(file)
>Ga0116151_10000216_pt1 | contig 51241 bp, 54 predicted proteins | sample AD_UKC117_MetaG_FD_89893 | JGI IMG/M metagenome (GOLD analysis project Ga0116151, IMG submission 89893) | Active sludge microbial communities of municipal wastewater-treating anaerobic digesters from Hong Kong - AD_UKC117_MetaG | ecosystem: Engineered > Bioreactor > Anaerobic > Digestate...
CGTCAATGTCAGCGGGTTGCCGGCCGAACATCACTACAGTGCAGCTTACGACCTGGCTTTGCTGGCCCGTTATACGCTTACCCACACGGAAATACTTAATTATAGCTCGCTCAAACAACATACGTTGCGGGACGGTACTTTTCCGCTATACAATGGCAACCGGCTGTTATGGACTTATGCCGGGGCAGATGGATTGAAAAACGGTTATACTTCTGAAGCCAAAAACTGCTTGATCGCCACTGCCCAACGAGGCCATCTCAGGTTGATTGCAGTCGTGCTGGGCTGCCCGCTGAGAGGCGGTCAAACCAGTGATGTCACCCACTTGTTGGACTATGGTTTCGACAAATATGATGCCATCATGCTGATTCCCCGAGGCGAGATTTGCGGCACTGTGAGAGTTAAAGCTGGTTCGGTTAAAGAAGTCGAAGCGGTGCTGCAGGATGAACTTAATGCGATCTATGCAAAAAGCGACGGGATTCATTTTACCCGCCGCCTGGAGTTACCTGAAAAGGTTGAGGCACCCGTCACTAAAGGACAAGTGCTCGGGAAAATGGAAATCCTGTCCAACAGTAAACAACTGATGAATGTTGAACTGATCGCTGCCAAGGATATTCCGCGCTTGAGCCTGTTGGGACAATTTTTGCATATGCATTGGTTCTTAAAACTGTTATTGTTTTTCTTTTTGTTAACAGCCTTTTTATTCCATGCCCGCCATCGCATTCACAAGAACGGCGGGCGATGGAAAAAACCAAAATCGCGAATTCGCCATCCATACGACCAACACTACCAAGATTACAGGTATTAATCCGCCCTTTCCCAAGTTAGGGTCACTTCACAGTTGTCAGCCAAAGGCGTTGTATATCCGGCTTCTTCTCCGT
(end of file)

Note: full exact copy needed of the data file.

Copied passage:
>Ga0116151_10000216_pt1 | contig 51241 bp, 54 predicted proteins | sample AD_UKC117_MetaG_FD_89893 | JGI IMG/M metagenome (GOLD analysis project Ga0116151, IMG submission 89893) | Active sludge microbial communities of municipal wastewater-treating anaerobic digesters from Hong Kong - AD_UKC117_MetaG | ecosystem: Engineered > Bioreactor > Anaerobic > Digestate...
CGTCAATGTCAGCGGGTTGCCGGCCGAACATCACTACAGTGCAGCTTACGACCTGGCTTTGCTGGCCCGTTATACGCTTACCCACACGGAAATACTTAATTATAGCTCGCTCAAACAACATACGTTGCGGGACGGTACTTTTCCGCTATACAATGGCAACCGGCTGTTATGGACTTATGCCGGGGCAGATGGATTGAAAAACGGTTATACTTCTGAAGCCAAAAACTGCTTGATCGCCACTGCCCAACGAGGCCATCTCAGGTTGATTGCAGTCGTGCTGGGCTGCCCGCTGAGAGGCGGTCAAACCAGTGATGTCACCCACTTGTTGGACTATGGTTTCGACAAATATGATGCCATCATGCTGATTCCCCGAGGCGAGATTTGCGGCACTGTGAGAGTTAAAGCTGGTTCGGTTAAAGAAGTCGAAGCGGTGCTGCAGGATGAACTTAATGCGATCTATGCAAAAAGCGACGGGATTCATTTTACCCGCCGCCTGGAGTTACCTGAAAAGGTTGAGGCACCCGTCACTAAAGGACAAGTGCTCGGGAAAATGGAAATCCTGTCCAACAGTAAACAACTGATGAATGTTGAACTGATCGCTGCCAAGGATATTCCGCGCTTGAGCCTGTTGGGACAATTTTTGCATATGCATTGGTTCTTAAAACTGTTATTGTTTTTCTTTTTGTTAACAGCCTTTTTATTCCATGCCCGCCATCGCATTCACAAGAACGGCGGGCGATGGAAAAAACCAAAATCGCGAATTCGCCATCCATACGACCAACACTACCAAGATTACAGGTATTAATCCGCCCTTTCCCAAGTTAGGGTCACTTCACAGTTGTCAGCCAAAGGCGTTGTATATCCGGCTTCTTCTCCGT